New England Soccer Today

Heaps: ‘We Just Weren’t Good Enough’

Photo credit: Kari Heistad/

Photo credit: Kari Heistad/

There’s no debate that the Revolution haven’t been at their best over the last two months. But on Saturday, they may have been at their worst.

After conceding an early Mauro Diaz goal, the locals simply had no response to a dangerous and opportunistic FC Dallas side that widened the gap in the second half to hand the Revolution their worst loss since First Kick.

“Disappointed across the board,” Revolution coach Jay Heaps told the media after the 3-0 defeat. “Every facet of the game: how we attacked, how we defended free kicks, set pieces, we just weren’t good enough.”

It didn’t take long for Dallas to take notice of that, either. Aside from Diaz’s ninth minute free kick strike – which was set up by a rash challenge on David Texeira by London Woodberry – Dallas ran all over the Revolution for much of the first half.

During the first 20 minutes, the hosts gradually gathered more of the ball. Between the 15th and 20th minutes, Dallas boasted a whopping 85 percent possession figure. It wasn’t until the latter stages of the first stanza that the Revolution started to exert some semblance of control over Saturday’s proceedings.

The Revolution may have weathered the first-half storm to stay within striking distance going into the half, but their inability to threaten the Dallas backline would have to change. Aside from a couple of long-range Lee Nguyen efforts, keeper Dan Kennedy was largely left alone.

After the half, the Revolution finally started to bear down by employing a healthy dose of high pressure. A point-blank shot from Kevin Alston was walled up by Kennedy, while Matt Hedges was forced to undertake some emergency measures to keep Diego Fagundez from pouncing on a loose ball in front of frame.

“We were definitely trying to press high in the beginning of the second half, but we didn’t get anything out of it,” Revolution midfielder Scott Caldwell told the media after the match. “It didn’t lead to anything, and they caught us.”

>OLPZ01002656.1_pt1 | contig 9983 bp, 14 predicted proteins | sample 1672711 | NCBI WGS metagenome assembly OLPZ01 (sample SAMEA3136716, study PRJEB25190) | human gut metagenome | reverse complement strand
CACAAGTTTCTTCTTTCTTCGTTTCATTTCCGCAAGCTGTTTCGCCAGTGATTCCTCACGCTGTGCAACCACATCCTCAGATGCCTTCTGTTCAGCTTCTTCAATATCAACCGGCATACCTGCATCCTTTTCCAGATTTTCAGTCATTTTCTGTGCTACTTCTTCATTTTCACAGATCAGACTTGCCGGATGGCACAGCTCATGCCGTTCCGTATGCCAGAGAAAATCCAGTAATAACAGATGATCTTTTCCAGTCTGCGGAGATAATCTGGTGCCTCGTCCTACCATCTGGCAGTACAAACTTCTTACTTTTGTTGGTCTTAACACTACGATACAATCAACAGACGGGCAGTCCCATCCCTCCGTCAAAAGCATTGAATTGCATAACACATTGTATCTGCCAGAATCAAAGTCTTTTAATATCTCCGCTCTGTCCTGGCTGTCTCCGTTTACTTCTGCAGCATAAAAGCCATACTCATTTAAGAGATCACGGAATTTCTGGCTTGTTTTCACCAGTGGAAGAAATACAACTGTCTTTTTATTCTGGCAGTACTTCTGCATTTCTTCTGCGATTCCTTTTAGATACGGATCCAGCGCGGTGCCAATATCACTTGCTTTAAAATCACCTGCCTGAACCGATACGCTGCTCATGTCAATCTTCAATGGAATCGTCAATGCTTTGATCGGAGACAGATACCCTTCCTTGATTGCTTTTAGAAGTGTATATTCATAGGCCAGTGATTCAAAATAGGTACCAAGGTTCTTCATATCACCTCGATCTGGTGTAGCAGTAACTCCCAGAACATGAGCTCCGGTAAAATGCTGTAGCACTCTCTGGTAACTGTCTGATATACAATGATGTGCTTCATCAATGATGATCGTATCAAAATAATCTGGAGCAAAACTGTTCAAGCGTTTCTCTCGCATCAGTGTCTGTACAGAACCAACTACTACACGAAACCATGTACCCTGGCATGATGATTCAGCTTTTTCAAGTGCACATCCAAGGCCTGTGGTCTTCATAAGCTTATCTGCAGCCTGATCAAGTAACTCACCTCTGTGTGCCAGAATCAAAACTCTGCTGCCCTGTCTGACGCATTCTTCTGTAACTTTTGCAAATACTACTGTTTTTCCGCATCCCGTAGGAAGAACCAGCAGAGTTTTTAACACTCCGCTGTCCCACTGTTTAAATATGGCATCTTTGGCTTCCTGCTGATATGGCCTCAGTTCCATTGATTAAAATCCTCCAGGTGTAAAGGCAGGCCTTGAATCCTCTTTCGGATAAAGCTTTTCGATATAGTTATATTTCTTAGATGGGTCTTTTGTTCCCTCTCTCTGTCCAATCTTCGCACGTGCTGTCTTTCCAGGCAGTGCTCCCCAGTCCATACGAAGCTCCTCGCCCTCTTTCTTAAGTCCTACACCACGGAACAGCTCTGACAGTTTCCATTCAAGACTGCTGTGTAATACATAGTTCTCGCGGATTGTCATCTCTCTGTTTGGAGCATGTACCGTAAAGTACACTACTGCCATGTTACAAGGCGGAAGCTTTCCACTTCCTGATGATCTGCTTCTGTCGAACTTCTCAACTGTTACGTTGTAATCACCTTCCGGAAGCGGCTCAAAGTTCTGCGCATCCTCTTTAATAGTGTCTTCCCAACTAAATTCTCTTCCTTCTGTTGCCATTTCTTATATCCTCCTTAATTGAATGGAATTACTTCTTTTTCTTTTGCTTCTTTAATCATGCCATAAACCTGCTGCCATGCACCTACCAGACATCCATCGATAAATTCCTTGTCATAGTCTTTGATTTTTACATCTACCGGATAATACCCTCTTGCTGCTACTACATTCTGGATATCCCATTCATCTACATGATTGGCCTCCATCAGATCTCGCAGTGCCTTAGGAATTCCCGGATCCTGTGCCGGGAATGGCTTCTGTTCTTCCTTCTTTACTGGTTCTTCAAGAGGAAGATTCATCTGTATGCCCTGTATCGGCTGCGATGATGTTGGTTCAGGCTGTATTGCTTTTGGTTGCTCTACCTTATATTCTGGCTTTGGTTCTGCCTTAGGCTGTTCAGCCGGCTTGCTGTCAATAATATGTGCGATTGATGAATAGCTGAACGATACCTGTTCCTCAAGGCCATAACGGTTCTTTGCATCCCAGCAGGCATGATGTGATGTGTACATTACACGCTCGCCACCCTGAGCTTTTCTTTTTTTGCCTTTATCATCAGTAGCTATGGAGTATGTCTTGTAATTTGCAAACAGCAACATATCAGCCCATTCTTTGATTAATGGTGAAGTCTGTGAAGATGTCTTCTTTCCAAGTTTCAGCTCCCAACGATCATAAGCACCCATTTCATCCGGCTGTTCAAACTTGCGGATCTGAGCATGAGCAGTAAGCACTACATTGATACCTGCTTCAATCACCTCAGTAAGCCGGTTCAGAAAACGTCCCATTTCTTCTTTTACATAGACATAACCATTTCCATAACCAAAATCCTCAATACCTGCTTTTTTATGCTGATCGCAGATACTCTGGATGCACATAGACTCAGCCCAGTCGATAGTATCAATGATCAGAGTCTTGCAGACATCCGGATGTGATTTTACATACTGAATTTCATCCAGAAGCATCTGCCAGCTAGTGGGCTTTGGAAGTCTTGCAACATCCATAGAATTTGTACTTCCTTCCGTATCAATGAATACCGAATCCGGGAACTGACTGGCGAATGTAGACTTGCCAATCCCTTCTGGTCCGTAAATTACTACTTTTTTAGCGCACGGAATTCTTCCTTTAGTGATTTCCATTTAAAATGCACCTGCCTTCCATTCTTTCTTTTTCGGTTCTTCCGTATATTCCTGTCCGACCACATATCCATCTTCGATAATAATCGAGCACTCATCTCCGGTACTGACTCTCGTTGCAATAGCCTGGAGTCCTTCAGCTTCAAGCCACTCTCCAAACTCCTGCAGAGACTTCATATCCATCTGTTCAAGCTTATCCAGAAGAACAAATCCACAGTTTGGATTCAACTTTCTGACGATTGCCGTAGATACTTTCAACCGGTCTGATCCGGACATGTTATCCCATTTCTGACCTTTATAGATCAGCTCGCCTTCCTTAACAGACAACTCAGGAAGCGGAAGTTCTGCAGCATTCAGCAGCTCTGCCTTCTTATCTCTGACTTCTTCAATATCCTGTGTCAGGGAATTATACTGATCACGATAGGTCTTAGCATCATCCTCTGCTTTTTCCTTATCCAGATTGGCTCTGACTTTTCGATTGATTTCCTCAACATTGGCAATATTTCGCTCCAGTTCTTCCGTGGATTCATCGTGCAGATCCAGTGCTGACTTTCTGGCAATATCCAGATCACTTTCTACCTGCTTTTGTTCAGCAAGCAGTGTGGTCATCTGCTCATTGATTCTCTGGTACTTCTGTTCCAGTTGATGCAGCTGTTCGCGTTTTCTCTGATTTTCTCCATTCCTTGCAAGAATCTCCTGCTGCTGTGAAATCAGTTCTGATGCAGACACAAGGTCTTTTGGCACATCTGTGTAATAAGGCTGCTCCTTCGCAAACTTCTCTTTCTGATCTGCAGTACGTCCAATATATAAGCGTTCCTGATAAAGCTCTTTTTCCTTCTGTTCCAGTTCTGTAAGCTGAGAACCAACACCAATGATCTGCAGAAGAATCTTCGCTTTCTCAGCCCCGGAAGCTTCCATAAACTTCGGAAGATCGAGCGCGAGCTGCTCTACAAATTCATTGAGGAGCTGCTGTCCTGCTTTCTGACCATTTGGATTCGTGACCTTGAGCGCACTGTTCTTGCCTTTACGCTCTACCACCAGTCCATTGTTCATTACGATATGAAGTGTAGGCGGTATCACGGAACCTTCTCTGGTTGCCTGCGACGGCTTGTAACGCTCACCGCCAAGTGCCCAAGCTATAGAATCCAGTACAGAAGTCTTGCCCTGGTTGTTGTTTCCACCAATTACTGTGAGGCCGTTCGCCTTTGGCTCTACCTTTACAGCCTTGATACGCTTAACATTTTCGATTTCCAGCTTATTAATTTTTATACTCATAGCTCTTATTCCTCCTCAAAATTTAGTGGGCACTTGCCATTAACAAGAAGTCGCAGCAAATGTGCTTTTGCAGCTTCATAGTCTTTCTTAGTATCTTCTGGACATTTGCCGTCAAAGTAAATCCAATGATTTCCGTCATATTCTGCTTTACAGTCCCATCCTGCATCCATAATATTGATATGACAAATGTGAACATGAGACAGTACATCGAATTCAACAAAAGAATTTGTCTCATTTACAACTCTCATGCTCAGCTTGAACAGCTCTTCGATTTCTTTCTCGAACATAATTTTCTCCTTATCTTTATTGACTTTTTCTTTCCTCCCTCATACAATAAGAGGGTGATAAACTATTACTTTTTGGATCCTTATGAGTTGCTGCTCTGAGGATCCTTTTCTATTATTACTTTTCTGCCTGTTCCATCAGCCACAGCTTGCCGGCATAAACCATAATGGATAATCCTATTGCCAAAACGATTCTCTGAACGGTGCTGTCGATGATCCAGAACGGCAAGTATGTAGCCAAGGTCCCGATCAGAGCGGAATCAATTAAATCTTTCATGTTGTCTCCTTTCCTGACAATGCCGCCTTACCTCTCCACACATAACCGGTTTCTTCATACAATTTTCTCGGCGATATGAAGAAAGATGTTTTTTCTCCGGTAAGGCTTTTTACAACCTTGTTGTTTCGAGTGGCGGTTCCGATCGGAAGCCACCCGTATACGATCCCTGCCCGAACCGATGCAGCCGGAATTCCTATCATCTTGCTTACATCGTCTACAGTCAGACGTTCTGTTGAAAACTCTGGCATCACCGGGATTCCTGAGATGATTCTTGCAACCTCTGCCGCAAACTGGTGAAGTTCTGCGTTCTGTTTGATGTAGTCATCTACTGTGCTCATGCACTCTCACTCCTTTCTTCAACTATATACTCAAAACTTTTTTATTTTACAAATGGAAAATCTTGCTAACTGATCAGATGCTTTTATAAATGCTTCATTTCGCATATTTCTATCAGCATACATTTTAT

How the hosts caught the Revolution was the result of two glaring defensive gaffes in rapid succession. The first occurred when Diaz cut off a Jose Goncalves clearance and raced down the right before crossing into the box for Fabian Castillo. Although Castillo’s initial shot was stopped by Bobby Shuttleworth, he buried his second effort after getting a hold of an under-hit clearance from Caldwell in the 64th minute.

“Bad clearance on my part, and they put us away,” Caldwell said. “Giving up that second goal was tough.”

Given the way the locals played throughout the match, there was little reason to believe they were capable of a comeback. But if there were any lingering hopes remaining, they were effectively erased in the 73rd minute when Diaz played a perfectly-weighted through ball to Michael Barrios, who snuck through and put it past Shuttleworth.

Dallas may have claimed a slight edge in key areas like total shots (9-7) and passing accuracy (82-78 percent), but the scoreboard didn’t lie: Saturday’s match was no contest.

“We were outplayed,” Heaps said. “I don’t want to take away from Dallas. They were better than us tonight.”


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